I had the chance to visit with Bob Carey at length  only once, and that time in late 2007 was well after his retirement from PMA in 1996. 

When people favorably describe a person, they sometimes say, "He was a prince of a man."  

That's the feeling I had about Bob Carey. He had a light, easy-going manner and didn't take himself too seriously. His reflections about the early days of PMA directed much credit to the group's strong volunteer leaders.

The Packer's coverage of Bob Carey's passing is found here 

The PMA and Bryan Silbermann have constructed a "tribute" page to Bob Carey and that link is in our coverage.

Also, check out this article in The Cape Gazette about Bob's passing.

One former editor of The Packer was much more familiar with the work of Bob Carey. Paul Campbell wrote the following piece after the retirement of The Packer's Bill Coon and PMA's Bob Carey. It was published on June 24, 1996:

Bob Carey's retirement signals end of an era

Two months ago, Bill Coon retired from THE PACKER, and on July 1, Bob Carey will retire from the Produce Marketing Association. Thus, an era has ended.

It's out with the old, and in with the new, a natural occurrence. But don't forget the contributions these two men made to the produce industry. And don't forget the unique relationship that has existed between PMA and THE PACKER over the years.

PMA and THE PACKER grew up together -- the parallels in their progress and growth are remarkable. I joined THE PACKER in September 1966 and planned to work there a couple of years to ``get some journalistic experience.'' I stayed 18 years. I had worked only a month before attending my first convention -- the Produce Packaging Association meeting at the Palmer House Hotel in Chicago. Knowing nothing about the produce industry, conventions, airplanes or Chicago, it was quite a learning experience for me. I remember the exhibit hall was very small, and one could walk through the exhibits in a couple of minutes. At this time, both PMA and THE PACKER were searching for the keys to their future. Both knew they needed to change their approach, and they knew it had to do with retailing and marketing, but they hadn't quite put it all together yet.

PMA changed its name three or four times to reflect the marketing changes. A turning point for PMA was 1969. The organization had begun making a strong effort to get more retailers to join, and Chan Copps was only the second retailer -- and the first since Mal Ellison in 1962 -- to be president. Starting in 1969, the president of PMA was a retailer at least every other year, sometimes two years in a row.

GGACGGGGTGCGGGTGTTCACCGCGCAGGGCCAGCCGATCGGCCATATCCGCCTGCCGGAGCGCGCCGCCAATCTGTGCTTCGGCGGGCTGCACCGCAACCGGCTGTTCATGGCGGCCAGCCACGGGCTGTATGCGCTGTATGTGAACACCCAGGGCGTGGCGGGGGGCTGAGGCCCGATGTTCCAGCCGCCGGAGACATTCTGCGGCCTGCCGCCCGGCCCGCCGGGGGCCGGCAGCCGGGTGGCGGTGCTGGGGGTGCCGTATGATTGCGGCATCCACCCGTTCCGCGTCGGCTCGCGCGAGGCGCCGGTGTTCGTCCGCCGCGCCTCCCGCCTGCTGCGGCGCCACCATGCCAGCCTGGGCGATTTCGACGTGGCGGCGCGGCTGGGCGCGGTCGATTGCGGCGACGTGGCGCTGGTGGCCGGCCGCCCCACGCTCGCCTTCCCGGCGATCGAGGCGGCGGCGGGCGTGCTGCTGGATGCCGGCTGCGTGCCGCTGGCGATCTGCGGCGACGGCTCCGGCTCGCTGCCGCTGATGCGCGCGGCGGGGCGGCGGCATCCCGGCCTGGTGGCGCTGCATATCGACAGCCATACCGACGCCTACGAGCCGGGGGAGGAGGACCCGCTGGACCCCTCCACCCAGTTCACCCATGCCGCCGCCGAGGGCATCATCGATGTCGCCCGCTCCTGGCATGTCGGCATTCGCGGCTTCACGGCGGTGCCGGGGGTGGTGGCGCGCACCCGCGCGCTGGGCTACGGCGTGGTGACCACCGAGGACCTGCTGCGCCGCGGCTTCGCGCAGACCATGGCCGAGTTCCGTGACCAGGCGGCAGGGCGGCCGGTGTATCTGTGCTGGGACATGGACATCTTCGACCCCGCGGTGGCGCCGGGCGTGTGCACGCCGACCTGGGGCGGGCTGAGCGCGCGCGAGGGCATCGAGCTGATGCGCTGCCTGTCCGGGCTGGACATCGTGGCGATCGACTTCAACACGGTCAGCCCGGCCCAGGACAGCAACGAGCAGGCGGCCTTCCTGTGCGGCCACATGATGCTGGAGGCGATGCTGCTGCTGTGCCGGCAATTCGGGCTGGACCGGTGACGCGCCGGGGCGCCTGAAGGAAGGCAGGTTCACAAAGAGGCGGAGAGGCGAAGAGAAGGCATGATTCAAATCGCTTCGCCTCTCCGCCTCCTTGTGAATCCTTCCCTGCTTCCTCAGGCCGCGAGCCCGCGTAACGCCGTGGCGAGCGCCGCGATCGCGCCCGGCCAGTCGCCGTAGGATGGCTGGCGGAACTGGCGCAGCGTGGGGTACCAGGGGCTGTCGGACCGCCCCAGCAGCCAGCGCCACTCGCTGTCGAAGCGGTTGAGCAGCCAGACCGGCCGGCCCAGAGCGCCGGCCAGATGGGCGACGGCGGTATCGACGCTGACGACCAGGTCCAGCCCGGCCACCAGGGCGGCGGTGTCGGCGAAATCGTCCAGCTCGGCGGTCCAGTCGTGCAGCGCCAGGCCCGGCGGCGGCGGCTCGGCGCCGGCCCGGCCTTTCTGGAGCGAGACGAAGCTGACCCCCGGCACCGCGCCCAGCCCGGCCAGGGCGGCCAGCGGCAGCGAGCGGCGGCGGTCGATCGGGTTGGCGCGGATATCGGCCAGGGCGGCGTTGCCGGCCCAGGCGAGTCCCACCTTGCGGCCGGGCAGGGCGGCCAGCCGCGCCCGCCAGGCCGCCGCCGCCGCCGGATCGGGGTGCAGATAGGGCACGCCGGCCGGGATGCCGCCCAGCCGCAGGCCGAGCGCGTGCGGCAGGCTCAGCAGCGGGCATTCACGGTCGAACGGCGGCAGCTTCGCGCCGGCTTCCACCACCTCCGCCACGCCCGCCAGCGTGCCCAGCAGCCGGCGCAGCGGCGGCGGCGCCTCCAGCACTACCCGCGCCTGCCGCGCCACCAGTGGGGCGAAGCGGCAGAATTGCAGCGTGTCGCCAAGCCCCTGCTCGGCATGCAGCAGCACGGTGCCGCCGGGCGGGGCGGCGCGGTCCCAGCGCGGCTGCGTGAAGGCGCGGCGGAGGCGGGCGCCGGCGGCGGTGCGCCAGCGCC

It was about this time, too, that we started our face-to-face interviews with the outgoing PMA president each year. My first one was with Bob Callendar in Buffalo in 1970. I think I interviewed every president from then on until 1984.

In 1971, the PMA convention returned to Chicago, and it was at this convention that I started attending PMA board meetings. The reason for attending the board meetings was to gain insight into the industry and get ideas for future stories. I began to realize then the tremendous respect Bob Carey and the PMA board had for THE PACKER's publisher and vice president Jim Connell and Coon, and vice versa.

Even then, PMA planned its convention sites a few years in advance, and Connell was pushing hard for the association to come to Kansas City in 1975.

A lot of resistance existed among board members, which was understandable because Kansas City didn't have the appeal of a San Francisco or a New Orleans. They were concerned that having the meeting in Kansas City would hurt attendance. At the same time, realizing how much Connell had helped publicize and promote PMA, they didn't want to offend him.

I overheard Ralph Pinkerton, then with the California Avocado Board, say to Carey, ``Why don't we give Connell an award?'' ``What for?'' Carey asked.

``I don't know, but it's a lot easier than going to Kansas City,'' he replied.

In any event, the board finally did decide to come to Kansas City in 1975.

The Kansas City convention was a success. It also was the first year of the floral seminar, so this added a new and exciting element to the PMA convention. By the mid-1970s, PMA had obviously found its niche, which was to get retailers to join and come to the convention.

The program was stacked with retail-oriented speeches and material, and retailers were beginning to flock to the convention. The floral seminar each year also gave retailers another reason to convince their bosses of the benefits of PMA.

The 1970s brought an explosion of new produce items from the United States and around the world. No longer was the produce director at the chain stores considered a stepchild. His department now was the most important in the store. Suddenly, eating more fresh fruits and vegetables was the thing to do. Consumers became more nutrition-minded as experts advised them produce was healthy.

Certainly, some luck was involved in the boom at PMA and THE PACKER during the 1970s and early 1980s. On the other hand, the two organizations were prepared to capitalize on the situation.

Foodservice became more important to both organizations beginning in the mid-1970s, and eventually THE PACKER gave Produce Man of the Year awards to foodservice gurus Joe Stubbs of Sunkist and Joe Brennan of Marriott Corp.

As usual, and most importantly, the No. 1 thing the produce industry has going for it is that it offers good, healthful products. You can't beat that for a public relations tool.